PRNP sequences of Tibetan antelope, blue sheep and plateau pika from Qinghai-Tibet Plateau and the reactivities of their PrP proteins to rodent-adapted scrapie strains in RT-QuIC and PMCA

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Yue Zhang Wu# State Key Laboratory for Infectious Disease Prevention and Control, Collaborative Innovation Center for Diagnosis and Treatment of Infectious Diseases (Zhejiang University), National Institute for Viral Disease Control and Prevention, Chinese Center for Disease Control and Prevention, Chang-Bai Rd 155, Beijing 102206, China

Jing-Xing Wu# State Key Laboratory for Infectious Disease Prevention and Control, Collaborative Innovation Center for Diagnosis and Treatment of Infectious Diseases (Zhejiang University), National Institute for Viral Disease Control and Prevention, Chinese Center for Disease Control and Prevention, Chang-Bai Rd 155, Beijing 102206, China

Xue-Hua Yang State Key Laboratory for Infectious Disease Prevention and Control, Collaborative Innovation Center for Diagnosis and Treatment of Infectious Diseases (Zhejiang University), National Institute for Viral Disease Control and Prevention, Chinese Center for Disease Control and Prevention, Chang-Bai Rd 155, Beijing 102206, China

Shan Lu State Key Laboratory for Infectious Disease Prevention and Control, National Institute for Communicable Disease Control and Prevention, Chinese Center for Disease Control and Prevention, Chang-Bai Rd 155, Beijing 102206, China

Kang Xiao State Key Laboratory for Infectious Disease Prevention and Control, Collaborative Innovation Center for Diagnosis and Treatment of Infectious Diseases (Zhejiang University), National Institute for Viral Disease Control and Prevention, Chinese Center for Disease Control and Prevention, Chang-Bai Rd 155, Beijing 102206, China

Dong-Dong Chen State Key Laboratory for Infectious Disease Prevention and Control, Collaborative Innovation Center for Diagnosis and Treatment of Infectious Diseases (Zhejiang University), National Institute for Viral Disease Control and Prevention, Chinese Center for Disease Control and Prevention, Chang-Bai Rd 155, Beijing 102206, China

Li-Ping Gao State Key Laboratory for Infectious Disease Prevention and Control, Collaborative Innovation Center for Diagnosis and Treatment of Infectious Diseases (Zhejiang University), National Institute for Viral Disease Control and Prevention, Chinese Center for Disease Control and Prevention, Chang-Bai Rd 155, Beijing 102206, China

Qi Shi* State Key Laboratory for Infectious Disease Prevention and Control, Collaborative Innovation Center for Diagnosis and Treatment of Infectious Diseases (Zhejiang University), National Institute for Viral Disease Control and Prevention, Chinese Center for Disease Control and Prevention, Chang-Bai Rd 155, Beijing 102206, China++China Academy of Chinese Medical Sciences, Beijing 100700, China

Jian-Guo Xu* State Key Laboratory for Infectious Disease Prevention and Control, National Institute for Communicable Disease Control and Prevention, Chinese Center for Disease Control and Prevention, Chang-Bai Rd 155, Beijing 102206, China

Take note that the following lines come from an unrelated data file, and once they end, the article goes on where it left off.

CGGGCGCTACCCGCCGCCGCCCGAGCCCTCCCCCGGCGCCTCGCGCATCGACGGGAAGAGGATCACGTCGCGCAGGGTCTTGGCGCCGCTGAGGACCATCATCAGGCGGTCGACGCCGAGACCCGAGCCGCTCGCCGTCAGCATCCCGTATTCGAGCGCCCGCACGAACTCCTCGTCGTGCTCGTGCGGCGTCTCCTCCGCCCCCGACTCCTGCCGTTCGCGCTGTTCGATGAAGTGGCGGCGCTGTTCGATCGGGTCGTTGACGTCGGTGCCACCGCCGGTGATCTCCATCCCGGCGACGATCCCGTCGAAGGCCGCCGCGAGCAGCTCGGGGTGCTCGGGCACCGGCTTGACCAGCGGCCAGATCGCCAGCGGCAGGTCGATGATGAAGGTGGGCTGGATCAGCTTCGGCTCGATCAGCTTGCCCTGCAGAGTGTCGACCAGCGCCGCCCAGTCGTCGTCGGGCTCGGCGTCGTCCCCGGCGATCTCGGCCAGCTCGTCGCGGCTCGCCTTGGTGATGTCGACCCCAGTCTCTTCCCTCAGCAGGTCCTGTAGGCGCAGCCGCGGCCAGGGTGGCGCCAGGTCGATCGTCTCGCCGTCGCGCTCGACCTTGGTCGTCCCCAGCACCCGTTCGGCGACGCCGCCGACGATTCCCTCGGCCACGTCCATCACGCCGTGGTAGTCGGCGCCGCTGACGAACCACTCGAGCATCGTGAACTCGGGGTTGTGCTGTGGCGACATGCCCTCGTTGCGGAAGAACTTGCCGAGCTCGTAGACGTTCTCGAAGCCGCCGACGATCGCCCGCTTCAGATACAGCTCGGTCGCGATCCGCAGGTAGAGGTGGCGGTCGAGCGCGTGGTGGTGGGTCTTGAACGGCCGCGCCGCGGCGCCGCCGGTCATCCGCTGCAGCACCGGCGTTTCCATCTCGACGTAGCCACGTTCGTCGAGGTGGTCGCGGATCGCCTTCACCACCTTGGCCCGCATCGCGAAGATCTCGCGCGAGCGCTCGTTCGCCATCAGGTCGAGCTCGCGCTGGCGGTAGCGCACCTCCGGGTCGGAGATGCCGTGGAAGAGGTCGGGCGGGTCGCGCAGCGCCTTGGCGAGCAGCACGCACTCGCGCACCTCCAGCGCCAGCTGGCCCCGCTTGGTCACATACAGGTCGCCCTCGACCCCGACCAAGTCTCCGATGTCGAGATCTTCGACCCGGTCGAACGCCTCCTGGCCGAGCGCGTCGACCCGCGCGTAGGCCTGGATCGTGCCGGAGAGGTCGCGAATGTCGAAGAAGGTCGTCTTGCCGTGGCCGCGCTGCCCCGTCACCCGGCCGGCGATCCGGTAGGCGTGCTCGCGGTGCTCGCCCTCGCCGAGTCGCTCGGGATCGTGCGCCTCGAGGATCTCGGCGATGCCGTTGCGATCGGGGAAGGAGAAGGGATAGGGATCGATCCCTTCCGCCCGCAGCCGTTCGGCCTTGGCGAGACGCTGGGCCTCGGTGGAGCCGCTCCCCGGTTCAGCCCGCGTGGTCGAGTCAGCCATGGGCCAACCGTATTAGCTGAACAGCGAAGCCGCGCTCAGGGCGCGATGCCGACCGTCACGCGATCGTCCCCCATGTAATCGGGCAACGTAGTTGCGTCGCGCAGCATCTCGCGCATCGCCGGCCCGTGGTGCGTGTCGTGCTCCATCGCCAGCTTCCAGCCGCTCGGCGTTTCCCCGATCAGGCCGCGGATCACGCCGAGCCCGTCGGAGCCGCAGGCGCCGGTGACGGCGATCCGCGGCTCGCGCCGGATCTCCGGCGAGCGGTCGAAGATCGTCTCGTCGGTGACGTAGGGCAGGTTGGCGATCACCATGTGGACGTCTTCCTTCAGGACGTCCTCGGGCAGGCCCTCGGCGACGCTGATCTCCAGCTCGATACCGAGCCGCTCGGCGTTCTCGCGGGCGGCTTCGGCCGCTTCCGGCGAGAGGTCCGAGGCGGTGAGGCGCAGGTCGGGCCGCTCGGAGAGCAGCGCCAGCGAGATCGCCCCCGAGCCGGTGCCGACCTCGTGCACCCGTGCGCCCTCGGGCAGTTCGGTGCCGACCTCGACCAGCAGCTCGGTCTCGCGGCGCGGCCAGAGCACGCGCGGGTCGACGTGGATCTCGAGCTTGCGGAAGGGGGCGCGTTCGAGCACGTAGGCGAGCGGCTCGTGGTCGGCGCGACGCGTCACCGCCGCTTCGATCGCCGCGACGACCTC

Xiao-Ping Dong* State Key Laboratory for Infectious Disease Prevention and Control, Collaborative Innovation Center for Diagnosis and Treatment of Infectious Diseases (Zhejiang University), National Institute for Viral Disease Control and Prevention, Chinese Center for Disease Control and Prevention, Chang-Bai Rd 155, Beijing 102206, China++Center for Biosafety Mega-Science, Chinese Academy of Sciences, Wuhan, China++China Academy of Chinese Medical Sciences, Beijing 100700, China++Shanghai Institute of Infectious Disease and Biosafety, Shanghai, China

# contributed equally to this work


Abstract

Background: Tibetan antelope (Rhinopithecus), blue sheep (Pseudois nayauris) and plateau pika (Ochotona curzoniae) are wild animals living in Qinghai-Tibet Plateau. Up to now, there is no report of naturally occurred TSE upon these animals. Their PRNP genes are not described in literature. 

Methods: We obtained and sequenced the PRNP genes from 21 Tibetan antelopes, 4 blue sheep and 3 plateau pikas. Then we prepared their recombinant proteins. Using scrapie strains 263K, 139A, ME7 and S15 as the seeds, we tested the reactivities of the PrP proteins from sheep (rSheepPrP25-234) and pika (rPikaPrP23-230) in RT-QuIC. We also did the PMCA tests of the brain homogenates of domestic sheep and rabbit with the seeds of strains 263K and ME7. 

Results: The PRNP genes of bovids were 771 bp long and encoded 256 amino acids (aa.), showing 100% homology with wild-type sheep PrP aa. sequence. The PRNP gene of pika was 759 bp long and encoded 252 amino acids, showing 92.1% homology with aa. sequence of domestic rabbit. Both the proteins of sheep and pika revealed positive reactions in 10-5 diluted seeds. Only rPikaPrP23-230 produced positive curves in 10-7 diluted seeds. PMCA tests ailed to produce PK-resistant PrP (PrPres). 

Conclusion: It is the first description of PRNP genes and PrP aa. sequences of those three animals in Qinghai-Tibet Plateau. In the presences of rodent prions, the PrPs of sheep and pika efficiently form fibrillation in RT-QuIC, but do not generate PrPres in PMCA. Our results indicate that pika, as one of the important links in the biological chain in Qinghai-Tibet Plateau, may play an important role in prion circulation. And pika PrP deserves further analysis for its potential application value in the assays for human prion disease.

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Bioinformatics, Genomics
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  • 06 Jan 2023 08:52 Version 1
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